The court ruled that refusing to hire a city bus driver on the grounds that he had a kidney disorder constituted unfair dismissal. The court ruled that if the driver received adequate hemodialysis treatment, the bus operation would not be affected.
On the 5th, the 10th administrative division of the Seoul High Court (Presiding Judge Lee Won-hyeong) appealed the middle and old age in the appeals court against the Central Labor Relations Commission for unfair dismissal remedies against a bus driver, Mr. dismissed and the plaintiff prevailed. It has been over a year and 10 months since Kang filed the lawsuit.
Overturns the decision of the middle and old workers and the bus driver wins
1st and 2nd trial “dismissal, there is no reasonable reason”
Kang joined Korea Wide Pohang as a city bus driver in February 2019. However, the company verbally notified the cancellation of the job a month later. At the time of the interview, he was hiding the fact that he was receiving hemodialysis three times a week due to kidney failure.
In response, Kang filed a complaint with the National Human Rights Commission of Korea, claiming that dismissal because he was disabled was discriminatory, and applied for unfair dismissal relief to the Gyeongbuk Provincial Labor Commission. When the verbal notice of dismissal became a problem, the company reinstated Mr. Kang.
However, about a month later, the company again notified Kang of refusal to hire him. The reason was that he was concerned about his physical ability due to chronic renal failure and that he falsely requested a leave of absence for hemodialysis. Kang also claimed that there were business mistakes, such as causing a safety accident on the bus and leaving the bus early.
Kang knocked on the Ginowe door again. Ginowi rejected the request, saying, “There is a reasonable reason for refusal of employment and there are no procedural flaws.” Kang filed a lawsuit against the company in January of last year, as the middle and senior citizens maintained their initial judgment.
The first trial overturned the judgment of the middle and old workers and cited Kang’s claim, saying, “There is no objectively reasonable reason for the company’s refusal to hire.” The court ruled, “If Kang receives hemodialysis treatment well, it does not appear that there will be any difficulties in bus operation.” .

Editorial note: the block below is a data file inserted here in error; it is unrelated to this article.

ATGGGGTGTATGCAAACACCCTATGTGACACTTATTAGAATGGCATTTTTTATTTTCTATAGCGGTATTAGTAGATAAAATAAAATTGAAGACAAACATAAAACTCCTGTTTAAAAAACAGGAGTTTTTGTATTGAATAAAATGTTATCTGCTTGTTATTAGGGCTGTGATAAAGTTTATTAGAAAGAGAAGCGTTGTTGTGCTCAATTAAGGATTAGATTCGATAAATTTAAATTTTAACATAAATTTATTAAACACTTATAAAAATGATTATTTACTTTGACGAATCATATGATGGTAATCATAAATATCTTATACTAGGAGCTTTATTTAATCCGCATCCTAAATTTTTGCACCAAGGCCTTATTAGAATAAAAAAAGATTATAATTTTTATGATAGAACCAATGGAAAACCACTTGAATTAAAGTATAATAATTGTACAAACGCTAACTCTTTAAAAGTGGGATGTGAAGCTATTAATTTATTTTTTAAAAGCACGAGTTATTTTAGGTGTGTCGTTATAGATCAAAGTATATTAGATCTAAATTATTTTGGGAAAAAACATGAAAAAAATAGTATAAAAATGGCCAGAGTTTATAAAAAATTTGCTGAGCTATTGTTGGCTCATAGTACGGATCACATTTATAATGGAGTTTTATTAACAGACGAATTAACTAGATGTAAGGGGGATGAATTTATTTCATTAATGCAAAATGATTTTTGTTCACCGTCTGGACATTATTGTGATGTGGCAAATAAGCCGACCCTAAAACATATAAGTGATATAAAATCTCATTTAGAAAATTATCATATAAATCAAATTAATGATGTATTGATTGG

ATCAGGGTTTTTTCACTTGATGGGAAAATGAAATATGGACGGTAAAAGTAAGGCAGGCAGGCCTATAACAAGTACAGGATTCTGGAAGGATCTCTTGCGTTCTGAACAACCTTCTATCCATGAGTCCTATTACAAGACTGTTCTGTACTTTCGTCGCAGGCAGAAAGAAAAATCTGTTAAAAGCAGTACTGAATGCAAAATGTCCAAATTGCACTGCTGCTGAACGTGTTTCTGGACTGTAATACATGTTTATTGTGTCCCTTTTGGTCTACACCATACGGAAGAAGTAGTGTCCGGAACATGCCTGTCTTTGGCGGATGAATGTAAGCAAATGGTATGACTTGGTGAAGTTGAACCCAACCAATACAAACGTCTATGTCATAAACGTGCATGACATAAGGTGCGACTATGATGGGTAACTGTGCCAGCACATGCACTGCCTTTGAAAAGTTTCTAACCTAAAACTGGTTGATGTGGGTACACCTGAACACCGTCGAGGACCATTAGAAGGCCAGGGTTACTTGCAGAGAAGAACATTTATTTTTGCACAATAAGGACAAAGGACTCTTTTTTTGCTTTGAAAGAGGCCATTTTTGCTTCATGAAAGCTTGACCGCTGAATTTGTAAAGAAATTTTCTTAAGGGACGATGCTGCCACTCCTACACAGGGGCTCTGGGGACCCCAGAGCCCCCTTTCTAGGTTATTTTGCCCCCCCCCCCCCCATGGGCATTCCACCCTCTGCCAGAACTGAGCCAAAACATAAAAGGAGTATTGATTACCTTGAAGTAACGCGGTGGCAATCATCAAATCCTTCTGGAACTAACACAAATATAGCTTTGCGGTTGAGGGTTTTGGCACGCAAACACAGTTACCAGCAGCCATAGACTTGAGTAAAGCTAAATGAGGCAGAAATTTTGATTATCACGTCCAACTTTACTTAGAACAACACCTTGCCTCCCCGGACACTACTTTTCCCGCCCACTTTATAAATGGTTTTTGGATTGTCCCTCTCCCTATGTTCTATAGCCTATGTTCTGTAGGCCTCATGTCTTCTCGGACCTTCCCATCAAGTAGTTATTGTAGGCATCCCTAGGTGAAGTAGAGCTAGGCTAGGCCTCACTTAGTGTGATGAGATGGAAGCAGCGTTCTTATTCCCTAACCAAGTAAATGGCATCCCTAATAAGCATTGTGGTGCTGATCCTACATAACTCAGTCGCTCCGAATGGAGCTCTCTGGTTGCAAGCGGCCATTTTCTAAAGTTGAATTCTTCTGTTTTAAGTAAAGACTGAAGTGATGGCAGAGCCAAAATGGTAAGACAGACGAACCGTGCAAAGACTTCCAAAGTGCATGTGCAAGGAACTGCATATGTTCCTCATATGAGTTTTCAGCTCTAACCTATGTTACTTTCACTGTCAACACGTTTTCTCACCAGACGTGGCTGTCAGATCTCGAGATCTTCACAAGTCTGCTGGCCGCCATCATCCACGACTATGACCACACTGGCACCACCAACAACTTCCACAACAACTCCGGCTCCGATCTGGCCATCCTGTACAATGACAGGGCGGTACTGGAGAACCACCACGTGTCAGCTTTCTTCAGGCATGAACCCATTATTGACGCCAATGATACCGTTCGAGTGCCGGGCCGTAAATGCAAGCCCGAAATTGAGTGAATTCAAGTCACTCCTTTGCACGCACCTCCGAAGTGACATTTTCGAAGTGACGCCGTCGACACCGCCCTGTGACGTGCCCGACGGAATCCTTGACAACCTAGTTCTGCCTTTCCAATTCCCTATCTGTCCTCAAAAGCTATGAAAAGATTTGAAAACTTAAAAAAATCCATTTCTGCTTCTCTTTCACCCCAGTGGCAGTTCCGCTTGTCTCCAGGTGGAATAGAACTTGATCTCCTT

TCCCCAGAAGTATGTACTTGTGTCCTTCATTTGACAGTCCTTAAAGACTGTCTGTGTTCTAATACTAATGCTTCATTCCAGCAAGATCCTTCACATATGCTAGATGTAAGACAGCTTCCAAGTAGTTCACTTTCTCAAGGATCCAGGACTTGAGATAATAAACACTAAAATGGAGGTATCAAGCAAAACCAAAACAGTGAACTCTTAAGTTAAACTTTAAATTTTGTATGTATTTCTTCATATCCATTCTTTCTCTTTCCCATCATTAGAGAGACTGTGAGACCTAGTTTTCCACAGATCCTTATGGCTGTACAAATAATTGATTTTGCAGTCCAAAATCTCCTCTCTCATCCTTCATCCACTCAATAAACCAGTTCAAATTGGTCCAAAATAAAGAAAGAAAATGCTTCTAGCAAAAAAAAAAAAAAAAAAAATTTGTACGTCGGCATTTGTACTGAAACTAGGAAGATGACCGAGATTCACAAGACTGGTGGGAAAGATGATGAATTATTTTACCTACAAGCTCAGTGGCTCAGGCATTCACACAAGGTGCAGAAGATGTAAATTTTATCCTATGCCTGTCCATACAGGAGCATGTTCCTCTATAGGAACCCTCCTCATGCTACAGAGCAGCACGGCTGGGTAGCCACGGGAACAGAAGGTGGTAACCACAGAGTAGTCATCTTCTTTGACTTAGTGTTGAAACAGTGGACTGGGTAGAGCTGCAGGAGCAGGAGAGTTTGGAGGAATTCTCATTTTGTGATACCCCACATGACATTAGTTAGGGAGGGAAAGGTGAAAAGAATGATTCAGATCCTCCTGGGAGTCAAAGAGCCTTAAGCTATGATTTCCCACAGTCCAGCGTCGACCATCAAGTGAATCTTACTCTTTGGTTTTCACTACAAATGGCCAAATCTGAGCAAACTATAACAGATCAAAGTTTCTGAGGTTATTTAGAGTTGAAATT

Kang’s doctor’s opinion that hemodialysis would not interfere with work life served as the basis for the decision. The court explained, “The date and time of treatment can be changed and the time period for receiving treatment varies, so if the dispatch schedule is announced in advance, there will be no problem for Kang to provide work.”
In addition, according to the Act on the Prohibition of Discrimination against Persons with Disabilities and Remedy for Rights (Act on the Prevention of Discrimination against Persons with Disabilities), it was determined that the company has an obligation to adjust working hours so that Mr. Kang can combine treatment and work. This means that even if the working hours are adjusted, it does not impose an excessive burden on the management. Regarding the company’s claim that the company hid the disease in the interview, the court explained, “Since the question was about a health problem that could be a problem at work, it cannot be considered false that the answer was ‘there is no problem’.”
Bus driver side “Dismissal of disabled people, accept the verdict”
The Intermediate and Labor Commission appealed in February saying that the judgment of the first trial was wrong, but the appeals court also found that the judgment of the first trial was correct.
Attorney Yeram Kwak (law firm Ohwol), representing Kang, said, “Even though the Anti-Discrimination Act explicitly prohibits discrimination on the basis of disability in certain areas, the company feels a vague management burden due to prejudice against people with disabilities. He said, “(the company and the Central Committee) should not harass the party through useless appeals and respect and accept the judgment of the appeals court.” Kim Seong-yeon, secretary general of the Solidarity for the Prevention of Discrimination against Persons with Disabilities, said, “This judgment is very important because it gives courage to other people who have been fired for disability reasons.”